Saving the "Amazon of the Seas"

Seaweed farming in Arenas Reef, Philippines.
(Jürgen Freund/WWF-Canon)

In the Indo-Pacific area, a 5.7 million square kilometre triangle contains over one-third of all known coral species on earth, over half the world's coral reefs, over 3,000 fish species, the greatest extent of mangrove forests of any region in the world, and the spawning ground for the largest tuna fishery in the world.

This area is known as the Coral Triangle and has been dubbed the "Amazon of the Seas". [See WWF's interactive map of the Coral Triangle]

Shared by six countries - the Philippines, Malaysia (Sabah and Sarawak), Indonesia (central and eastern), Timor-Leste, Papua New Guinea, and the Solomon Islands - it is the epicentre of marine life abundance and diversity on the planet.

However, like most of the world's natural resources, it is now at grave risk. Climate change, over-fishing and pollution are threatening the Coral Triangle.

As it stands, biomass for some of the key commercial fish species are already down by about 90 percent from their levels 40 years ago, according to the the Coral Triangle Initiative (CTI), which was initiated by Indonesian President Susilo Bambang Yudhoyono in August 2007, and almost 90 percent of the coral reefs in the region are considered "at risk" of being destroyed. "In Indonesia alone, only 6 percent of the coral reefs remain in top condition," said Eko Rudianto, overall coordinator for the CTI.


Photo: WWF
The Coral Triangle covers all or part of the seas of Indonesia, Malaysia, Papua New Guinea, Philippines, Solomon Islands, Timor-Leste and Fiji. It directly sustains more than 120 million people living within this area, and benefits millions more worldwide

Beyond posterity

Saving the "Amazon of the Seas" is not just for posterity. According to CTI, around 120 million people living in the area depend daily on the Coral Triangle's marine resources, including those in the multi-billion dollar tuna industry and the tourism sector.

Millions more people also benefit. For instance, Rudianto explained to IRIN, tuna spawned in the Coral Triangle eventually migrate and are caught by fishermen from neighboring countries.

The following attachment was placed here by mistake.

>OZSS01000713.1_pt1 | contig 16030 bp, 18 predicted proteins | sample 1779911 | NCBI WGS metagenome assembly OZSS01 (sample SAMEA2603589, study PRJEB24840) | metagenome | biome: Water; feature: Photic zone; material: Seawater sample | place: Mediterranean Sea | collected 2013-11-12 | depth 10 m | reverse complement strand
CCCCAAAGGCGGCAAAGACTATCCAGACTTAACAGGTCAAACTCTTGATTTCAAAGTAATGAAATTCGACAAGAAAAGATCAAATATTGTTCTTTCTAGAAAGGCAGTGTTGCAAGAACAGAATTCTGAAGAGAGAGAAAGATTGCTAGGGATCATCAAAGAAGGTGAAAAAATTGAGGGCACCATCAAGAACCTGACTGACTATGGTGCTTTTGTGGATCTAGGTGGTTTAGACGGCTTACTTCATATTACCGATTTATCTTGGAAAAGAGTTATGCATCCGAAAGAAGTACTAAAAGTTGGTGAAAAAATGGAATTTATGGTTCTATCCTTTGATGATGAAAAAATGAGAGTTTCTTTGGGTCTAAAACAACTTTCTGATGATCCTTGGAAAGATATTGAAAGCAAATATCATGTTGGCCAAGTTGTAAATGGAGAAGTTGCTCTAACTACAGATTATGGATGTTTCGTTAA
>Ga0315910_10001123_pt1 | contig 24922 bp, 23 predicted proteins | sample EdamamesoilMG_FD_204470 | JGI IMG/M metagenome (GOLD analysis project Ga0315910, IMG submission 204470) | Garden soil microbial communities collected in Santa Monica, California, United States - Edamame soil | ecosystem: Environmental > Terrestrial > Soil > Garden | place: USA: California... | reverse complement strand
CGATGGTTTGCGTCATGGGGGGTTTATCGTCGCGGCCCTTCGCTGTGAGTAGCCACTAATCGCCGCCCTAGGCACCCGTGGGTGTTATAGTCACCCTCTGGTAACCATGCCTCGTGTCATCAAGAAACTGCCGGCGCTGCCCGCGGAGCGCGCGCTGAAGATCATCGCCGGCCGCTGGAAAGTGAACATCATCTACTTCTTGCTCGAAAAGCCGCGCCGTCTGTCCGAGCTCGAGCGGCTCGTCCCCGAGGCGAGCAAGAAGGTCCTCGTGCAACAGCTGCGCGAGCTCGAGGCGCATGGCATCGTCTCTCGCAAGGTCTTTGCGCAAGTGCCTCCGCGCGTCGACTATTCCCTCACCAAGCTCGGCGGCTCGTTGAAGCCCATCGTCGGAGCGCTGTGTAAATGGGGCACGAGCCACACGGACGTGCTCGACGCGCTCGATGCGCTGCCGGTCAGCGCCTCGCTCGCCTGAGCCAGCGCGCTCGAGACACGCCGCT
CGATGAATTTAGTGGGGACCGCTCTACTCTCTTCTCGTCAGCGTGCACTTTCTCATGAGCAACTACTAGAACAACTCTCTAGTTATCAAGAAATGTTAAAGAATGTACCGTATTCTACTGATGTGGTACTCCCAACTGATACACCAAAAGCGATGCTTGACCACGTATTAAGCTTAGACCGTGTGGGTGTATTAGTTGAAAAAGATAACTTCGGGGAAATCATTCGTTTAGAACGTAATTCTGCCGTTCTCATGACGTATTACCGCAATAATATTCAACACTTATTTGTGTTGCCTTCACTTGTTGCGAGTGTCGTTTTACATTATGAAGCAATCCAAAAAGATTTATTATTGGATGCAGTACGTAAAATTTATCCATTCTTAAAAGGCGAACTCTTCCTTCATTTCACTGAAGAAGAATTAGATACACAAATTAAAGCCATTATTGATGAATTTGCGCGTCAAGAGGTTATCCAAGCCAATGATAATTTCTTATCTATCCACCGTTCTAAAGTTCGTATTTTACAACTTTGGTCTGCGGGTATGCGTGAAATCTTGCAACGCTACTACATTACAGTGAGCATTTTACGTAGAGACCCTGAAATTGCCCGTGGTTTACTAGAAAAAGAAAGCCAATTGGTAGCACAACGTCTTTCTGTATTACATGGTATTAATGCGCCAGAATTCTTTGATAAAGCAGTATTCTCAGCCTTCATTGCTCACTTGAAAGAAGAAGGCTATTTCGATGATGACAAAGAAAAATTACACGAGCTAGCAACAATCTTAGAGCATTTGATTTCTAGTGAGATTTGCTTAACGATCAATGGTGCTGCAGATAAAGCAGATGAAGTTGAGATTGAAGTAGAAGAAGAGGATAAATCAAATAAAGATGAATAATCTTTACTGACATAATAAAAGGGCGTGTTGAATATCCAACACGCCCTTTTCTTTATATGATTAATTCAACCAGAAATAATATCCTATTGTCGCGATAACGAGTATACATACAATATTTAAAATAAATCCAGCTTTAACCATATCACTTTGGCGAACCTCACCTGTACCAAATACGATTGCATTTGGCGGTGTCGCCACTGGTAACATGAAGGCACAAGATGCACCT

The World Resources Institute puts the total annual value of near-shore habitats within the coral triangle at US$2.3 billion. "We have to stop the rate of destruction," Rudianto said. "We need better management."

Regional approach

As the Coral Triangle and the threats to it are regional in nature, a regional approach is required. A number of similar initiatives between two or more countries in the region already exist, but Rudianto explained that CTI is broader in its coverage and approach, making it easier to garner support.

In December 2007, four months after CTI was first proposed, senior officials from the six countries met in Bali to initiate the process of developing a plan of action, the final draft of which will be presented to a second meeting in Manila later this year. The official CTI Plan of Action is expected to be formally adopted during the World Oceans Conference in Manado, Sulawesi, in May 2009.

"We have been surprised with the support," he added. The initiative is supported by institutions including USAID, which has committed US$4.35, and the Global Environment Facility (GEF) through the Asian Development Bank, which is providing US$63 million, and by international non-governmental organisations like the World Wildlife Fund and The Nature Conservancy. According to the ADB, the GEF contribution is expected to catalyze at least US$425 million of co-financing for the CTI.


Photo: Brandon Cole/WWF
Fairy basslet fish schooling over a coral reef in the Indo-Pacific Ocean

Poverty

The plan of action is still being drafted, but Rudianto told IRIN addressing poverty, which leads to overexploitation and destructive fishing practices, will be one of the main objectives. "If we want to protect coral reefs and rehabilitate fisheries, it is not by planting new corals, it is by educating people and changing their mindsets," he explained.

A strategy that has proven effective is to establish village-level marine protected areas of 20-80 hectares each. "This is more sustainable because people have a sense of ownership," he said. The second step is to give people in the areas alternative sources of income.

With millions of kilometres of coastal areas, the task ahead is gargantuan. But CTI is confident that with sufficient cooperation from the countries involved and support from international organisations, the Coral Triangle can be saved.

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This article was produced by IRIN News while it was part of the United Nations Office for the Coordination of Humanitarian Affairs. Please send queries on copyright or liability to the UN. For more information: https://shop.un.org/rights-permissions

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